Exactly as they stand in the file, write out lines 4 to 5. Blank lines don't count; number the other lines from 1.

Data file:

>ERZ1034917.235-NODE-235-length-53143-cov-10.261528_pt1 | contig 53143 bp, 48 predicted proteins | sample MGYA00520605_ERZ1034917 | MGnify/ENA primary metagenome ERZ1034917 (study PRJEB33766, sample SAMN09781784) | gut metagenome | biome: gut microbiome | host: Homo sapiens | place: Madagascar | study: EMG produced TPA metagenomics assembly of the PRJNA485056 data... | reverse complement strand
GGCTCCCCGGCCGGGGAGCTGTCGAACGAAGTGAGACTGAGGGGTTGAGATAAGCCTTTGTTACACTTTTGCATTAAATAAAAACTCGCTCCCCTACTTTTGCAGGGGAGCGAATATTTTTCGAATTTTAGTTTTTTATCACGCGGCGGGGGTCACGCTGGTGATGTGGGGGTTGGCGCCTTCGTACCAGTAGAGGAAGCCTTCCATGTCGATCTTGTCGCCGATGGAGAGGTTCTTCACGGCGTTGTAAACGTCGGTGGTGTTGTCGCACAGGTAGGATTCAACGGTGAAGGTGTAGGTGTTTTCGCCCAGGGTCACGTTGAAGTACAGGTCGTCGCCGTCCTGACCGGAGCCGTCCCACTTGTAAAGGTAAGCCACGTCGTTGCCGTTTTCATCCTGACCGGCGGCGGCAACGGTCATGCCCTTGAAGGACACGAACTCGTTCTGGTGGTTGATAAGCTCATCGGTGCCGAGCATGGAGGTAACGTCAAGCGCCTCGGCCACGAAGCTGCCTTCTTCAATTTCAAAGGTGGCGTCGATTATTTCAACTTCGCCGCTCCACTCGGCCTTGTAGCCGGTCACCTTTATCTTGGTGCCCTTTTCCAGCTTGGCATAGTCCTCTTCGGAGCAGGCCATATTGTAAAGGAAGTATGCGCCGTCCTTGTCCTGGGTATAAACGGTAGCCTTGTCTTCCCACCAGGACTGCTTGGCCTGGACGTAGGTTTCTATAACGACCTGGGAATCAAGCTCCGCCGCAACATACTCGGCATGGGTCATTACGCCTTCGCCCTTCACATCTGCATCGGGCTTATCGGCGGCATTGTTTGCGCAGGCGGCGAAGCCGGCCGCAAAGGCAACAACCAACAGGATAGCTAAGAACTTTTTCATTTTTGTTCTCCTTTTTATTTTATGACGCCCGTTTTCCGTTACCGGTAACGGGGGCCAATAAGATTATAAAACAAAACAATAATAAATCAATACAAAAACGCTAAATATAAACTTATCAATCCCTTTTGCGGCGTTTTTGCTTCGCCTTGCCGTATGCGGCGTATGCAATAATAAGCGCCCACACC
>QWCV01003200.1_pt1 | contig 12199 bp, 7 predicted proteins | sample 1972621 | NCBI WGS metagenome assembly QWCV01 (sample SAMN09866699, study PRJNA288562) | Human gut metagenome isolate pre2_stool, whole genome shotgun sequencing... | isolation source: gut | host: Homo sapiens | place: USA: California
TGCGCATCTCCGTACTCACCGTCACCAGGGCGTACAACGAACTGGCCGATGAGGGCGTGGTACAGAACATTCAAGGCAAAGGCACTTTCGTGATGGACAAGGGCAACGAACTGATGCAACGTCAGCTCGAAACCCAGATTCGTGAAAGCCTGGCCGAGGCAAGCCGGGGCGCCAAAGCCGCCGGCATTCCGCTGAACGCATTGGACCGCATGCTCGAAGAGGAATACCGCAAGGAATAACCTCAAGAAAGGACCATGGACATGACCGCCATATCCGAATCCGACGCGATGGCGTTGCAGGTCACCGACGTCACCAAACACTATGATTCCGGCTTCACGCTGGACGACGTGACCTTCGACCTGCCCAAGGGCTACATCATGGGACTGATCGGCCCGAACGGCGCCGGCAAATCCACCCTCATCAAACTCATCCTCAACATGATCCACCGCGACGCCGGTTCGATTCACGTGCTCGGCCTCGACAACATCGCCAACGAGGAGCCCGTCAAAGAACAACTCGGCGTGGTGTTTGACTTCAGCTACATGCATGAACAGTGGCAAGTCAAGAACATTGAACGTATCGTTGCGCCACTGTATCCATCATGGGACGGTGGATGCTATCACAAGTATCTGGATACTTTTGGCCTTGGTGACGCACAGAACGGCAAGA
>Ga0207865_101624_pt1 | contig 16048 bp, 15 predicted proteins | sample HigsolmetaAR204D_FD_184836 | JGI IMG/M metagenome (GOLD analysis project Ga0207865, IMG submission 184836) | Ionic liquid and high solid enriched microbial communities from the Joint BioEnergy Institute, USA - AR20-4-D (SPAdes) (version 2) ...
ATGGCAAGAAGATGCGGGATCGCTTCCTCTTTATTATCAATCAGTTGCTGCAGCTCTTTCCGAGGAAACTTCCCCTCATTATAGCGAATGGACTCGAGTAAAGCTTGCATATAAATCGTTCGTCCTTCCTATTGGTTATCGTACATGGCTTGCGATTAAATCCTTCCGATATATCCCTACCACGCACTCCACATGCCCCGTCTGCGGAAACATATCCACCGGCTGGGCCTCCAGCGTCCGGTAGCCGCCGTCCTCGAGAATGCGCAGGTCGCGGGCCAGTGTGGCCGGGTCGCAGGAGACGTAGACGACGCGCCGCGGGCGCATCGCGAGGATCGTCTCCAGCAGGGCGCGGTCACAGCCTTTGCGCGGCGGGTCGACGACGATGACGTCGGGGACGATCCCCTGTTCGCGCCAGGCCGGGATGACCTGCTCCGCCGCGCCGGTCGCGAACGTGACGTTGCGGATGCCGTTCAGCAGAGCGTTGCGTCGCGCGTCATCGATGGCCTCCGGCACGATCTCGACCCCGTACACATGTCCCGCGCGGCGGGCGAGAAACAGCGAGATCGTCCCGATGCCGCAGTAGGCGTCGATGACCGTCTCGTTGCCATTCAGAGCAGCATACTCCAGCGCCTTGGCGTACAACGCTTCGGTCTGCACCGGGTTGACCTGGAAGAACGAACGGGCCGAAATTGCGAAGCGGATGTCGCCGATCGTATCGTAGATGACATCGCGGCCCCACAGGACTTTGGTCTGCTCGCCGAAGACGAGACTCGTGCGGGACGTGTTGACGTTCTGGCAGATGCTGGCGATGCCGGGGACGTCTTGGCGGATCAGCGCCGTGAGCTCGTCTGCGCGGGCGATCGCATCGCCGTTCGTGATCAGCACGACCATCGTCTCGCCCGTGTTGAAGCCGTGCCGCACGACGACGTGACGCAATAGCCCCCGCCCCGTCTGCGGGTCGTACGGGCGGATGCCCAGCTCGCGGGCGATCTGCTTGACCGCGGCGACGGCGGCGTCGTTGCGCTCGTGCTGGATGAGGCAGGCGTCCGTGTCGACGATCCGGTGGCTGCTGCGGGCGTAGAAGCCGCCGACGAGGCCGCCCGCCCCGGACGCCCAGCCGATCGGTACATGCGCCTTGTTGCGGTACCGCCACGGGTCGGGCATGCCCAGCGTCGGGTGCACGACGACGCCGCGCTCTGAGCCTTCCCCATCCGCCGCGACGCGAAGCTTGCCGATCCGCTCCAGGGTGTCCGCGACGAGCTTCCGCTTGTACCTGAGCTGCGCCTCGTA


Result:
TGCGCATCTCCGTACTCACCGTCACCAGGGCGTACAACGAACTGGCCGATGAGGGCGTGGTACAGAACATTCAAGGCAAAGGCACTTTCGTGATGGACAAGGGCAACGAACTGATGCAACGTCAGCTCGAAACCCAGATTCGTGAAAGCCTGGCCGAGGCAAGCCGGGGCGCCAAAGCCGCCGGCATTCCGCTGAACGCATTGGACCGCATGCTCGAAGAGGAATACCGCAAGGAATAACCTCAAGAAAGGACCATGGACATGACCGCCATATCCGAATCCGACGCGATGGCGTTGCAGGTCACCGACGTCACCAAACACTATGATTCCGGCTTCACGCTGGACGACGTGACCTTCGACCTGCCCAAGGGCTACATCATGGGACTGATCGGCCCGAACGGCGCCGGCAAATCCACCCTCATCAAACTCATCCTCAACATGATCCACCGCGACGCCGGTTCGATTCACGTGCTCGGCCTCGACAACATCGCCAACGAGGAGCCCGTCAAAGAACAACTCGGCGTGGTGTTTGACTTCAGCTACATGCATGAACAGTGGCAAGTCAAGAACATTGAACGTATCGTTGCGCCACTGTATCCATCATGGGACGGTGGATGCTATCACAAGTATCTGGATACTTTTGGCCTTGGTGACGCACAGAACGGCAAGA
>Ga0207865_101624_pt1 | contig 16048 bp, 15 predicted proteins | sample HigsolmetaAR204D_FD_184836 | JGI IMG/M metagenome (GOLD analysis project Ga0207865, IMG submission 184836) | Ionic liquid and high solid enriched microbial communities from the Joint BioEnergy Institute, USA - AR20-4-D (SPAdes) (version 2) ...